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Sunday, August 2, 2009

Arts Endowments and Money Management in the Recession

The Culture Crash by James Panero, City Journal 20 July 2009
The reductions in arts endowments reported over the past year have been significant, raising the question of how they have been managed. If the investment goal of arts endowments is the preservation of capital, how can they now face decreases of 35 percent, aside from the criminal actions of investors like Bernard Madoff?

For the answer, look to nonprofit money managers and “managers of managers,” such as the Commonfund, which was started with seed money from the Ford Foundation in 1969 and now manages managers for hundreds of nonprofit institutions, with $40 billion in assets under management as of 2007. These managers, now used throughout the nonprofit world, have encouraged arts organizations to seek “total returns,” including capital appreciation, from their endowments, rather than merely preserving capital and accruing dividend income. “In the post–World War II decades,” explained Commonfund in its 2005 report Principles of Nonprofit Investment Management, “the concept of prudence changed from one of avoiding risky investments altogether to one of balancing the risks of various kinds of investments against one another. . . . If you aim to get the most out of your investments long term, you have to own some that have a higher degree of risk.”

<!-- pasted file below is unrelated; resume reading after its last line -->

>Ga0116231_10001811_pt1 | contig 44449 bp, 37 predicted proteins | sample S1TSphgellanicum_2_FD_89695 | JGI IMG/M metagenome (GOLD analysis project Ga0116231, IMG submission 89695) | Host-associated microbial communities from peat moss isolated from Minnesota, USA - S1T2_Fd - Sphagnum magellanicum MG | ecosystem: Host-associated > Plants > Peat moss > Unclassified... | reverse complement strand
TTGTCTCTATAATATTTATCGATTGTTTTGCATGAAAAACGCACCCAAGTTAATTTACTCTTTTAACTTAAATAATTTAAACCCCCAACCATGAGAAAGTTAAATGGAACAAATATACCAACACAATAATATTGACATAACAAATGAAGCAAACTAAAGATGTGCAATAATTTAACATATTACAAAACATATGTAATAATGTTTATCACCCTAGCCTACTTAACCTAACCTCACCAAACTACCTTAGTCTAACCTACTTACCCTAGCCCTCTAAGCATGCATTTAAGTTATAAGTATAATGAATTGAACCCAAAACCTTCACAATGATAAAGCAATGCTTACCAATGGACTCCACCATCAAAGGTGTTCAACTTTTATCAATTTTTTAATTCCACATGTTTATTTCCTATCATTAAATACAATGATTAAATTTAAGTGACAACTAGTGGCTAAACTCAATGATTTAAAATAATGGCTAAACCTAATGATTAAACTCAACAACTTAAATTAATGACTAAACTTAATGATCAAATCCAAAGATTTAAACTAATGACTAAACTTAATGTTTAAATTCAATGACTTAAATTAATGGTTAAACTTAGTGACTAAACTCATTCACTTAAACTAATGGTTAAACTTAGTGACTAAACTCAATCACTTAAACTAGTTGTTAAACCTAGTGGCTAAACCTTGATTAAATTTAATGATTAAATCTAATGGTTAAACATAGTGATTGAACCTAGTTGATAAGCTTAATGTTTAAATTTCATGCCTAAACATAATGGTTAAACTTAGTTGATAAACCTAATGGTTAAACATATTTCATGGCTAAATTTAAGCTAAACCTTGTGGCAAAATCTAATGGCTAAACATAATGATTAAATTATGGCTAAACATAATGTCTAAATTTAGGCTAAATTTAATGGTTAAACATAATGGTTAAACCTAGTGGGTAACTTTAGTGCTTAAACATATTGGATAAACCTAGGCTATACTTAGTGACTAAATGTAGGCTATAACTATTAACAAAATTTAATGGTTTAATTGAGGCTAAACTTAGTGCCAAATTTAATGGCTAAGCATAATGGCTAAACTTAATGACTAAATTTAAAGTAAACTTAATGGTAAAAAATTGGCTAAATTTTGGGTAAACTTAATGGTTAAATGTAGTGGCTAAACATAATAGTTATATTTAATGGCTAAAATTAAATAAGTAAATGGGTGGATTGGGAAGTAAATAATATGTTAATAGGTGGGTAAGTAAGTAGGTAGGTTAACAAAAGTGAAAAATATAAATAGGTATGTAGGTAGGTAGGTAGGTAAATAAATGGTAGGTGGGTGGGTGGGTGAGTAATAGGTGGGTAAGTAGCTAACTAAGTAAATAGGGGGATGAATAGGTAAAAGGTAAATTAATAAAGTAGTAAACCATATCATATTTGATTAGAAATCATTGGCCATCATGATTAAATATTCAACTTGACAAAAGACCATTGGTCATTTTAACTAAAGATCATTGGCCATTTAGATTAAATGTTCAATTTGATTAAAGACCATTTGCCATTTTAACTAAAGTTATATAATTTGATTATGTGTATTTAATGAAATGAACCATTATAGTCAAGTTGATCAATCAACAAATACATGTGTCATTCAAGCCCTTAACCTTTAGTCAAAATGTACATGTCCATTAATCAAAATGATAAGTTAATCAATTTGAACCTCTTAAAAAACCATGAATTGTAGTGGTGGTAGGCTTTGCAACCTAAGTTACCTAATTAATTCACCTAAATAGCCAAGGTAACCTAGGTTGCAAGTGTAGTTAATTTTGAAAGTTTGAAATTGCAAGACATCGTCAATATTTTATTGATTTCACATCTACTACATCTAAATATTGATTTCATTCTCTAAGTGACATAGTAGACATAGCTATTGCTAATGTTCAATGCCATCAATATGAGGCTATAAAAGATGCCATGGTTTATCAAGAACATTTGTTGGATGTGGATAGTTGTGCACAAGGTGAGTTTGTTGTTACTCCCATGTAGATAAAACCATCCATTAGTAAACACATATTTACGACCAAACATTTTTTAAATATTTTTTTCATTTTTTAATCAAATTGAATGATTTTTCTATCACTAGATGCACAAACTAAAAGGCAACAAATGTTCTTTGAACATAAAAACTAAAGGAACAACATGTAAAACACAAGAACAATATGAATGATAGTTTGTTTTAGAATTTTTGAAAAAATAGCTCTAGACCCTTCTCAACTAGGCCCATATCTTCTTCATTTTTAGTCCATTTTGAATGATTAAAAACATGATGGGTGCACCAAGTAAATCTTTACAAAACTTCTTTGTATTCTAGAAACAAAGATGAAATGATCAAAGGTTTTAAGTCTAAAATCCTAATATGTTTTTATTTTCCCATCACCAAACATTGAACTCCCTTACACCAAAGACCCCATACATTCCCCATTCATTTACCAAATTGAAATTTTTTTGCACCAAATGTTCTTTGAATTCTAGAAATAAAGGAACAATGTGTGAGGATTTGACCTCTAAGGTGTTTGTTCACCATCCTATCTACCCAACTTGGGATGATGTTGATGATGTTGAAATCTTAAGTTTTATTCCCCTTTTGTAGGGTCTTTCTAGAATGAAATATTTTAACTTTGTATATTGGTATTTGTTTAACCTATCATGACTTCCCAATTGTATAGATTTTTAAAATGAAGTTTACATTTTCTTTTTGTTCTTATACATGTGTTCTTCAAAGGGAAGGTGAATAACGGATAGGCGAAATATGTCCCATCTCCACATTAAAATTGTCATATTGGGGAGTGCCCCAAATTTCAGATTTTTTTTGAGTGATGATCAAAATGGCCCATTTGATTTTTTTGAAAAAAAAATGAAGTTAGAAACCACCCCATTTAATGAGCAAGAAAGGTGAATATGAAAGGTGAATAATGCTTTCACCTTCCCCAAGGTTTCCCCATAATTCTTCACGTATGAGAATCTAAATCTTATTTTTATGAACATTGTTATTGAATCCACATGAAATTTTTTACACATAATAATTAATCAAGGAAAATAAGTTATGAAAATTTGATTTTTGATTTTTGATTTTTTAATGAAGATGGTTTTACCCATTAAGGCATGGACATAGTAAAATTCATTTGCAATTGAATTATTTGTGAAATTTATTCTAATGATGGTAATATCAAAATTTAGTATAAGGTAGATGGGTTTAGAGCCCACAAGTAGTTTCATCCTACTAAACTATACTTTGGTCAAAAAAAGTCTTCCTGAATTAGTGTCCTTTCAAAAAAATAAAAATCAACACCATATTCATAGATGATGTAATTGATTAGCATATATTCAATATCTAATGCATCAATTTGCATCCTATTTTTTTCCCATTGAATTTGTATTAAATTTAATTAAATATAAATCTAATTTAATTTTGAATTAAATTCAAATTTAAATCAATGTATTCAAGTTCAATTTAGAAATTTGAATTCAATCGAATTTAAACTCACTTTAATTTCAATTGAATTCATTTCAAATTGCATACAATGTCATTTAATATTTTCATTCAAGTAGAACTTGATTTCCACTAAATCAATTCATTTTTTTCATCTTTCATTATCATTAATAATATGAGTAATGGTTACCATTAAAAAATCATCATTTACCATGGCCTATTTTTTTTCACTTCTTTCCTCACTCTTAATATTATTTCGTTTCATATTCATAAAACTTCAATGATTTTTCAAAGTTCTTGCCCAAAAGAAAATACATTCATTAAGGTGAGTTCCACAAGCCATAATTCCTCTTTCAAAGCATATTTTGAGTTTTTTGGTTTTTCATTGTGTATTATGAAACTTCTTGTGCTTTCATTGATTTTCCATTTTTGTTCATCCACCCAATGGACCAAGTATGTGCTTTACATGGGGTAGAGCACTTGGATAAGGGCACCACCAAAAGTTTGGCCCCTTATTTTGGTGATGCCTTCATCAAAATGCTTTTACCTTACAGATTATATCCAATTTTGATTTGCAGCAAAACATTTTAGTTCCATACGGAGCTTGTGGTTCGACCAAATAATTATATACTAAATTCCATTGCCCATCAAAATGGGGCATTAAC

Endowment asset allocations thus moved away from the safety of fixed-income instruments, such as high-grade bond funds, to the volatility of domestic and foreign equities and even to “alternative investments,” such as distressed debt and venture-capital equity. This investment strategy paid luxuriantly during the good times, resulting in bloated budgets and massive expansions. Yet with only quarterly meetings, arts boards proved too slow to navigate away from the hazardous investments once the bad times began. In short, arts organizations adopted bad habits.

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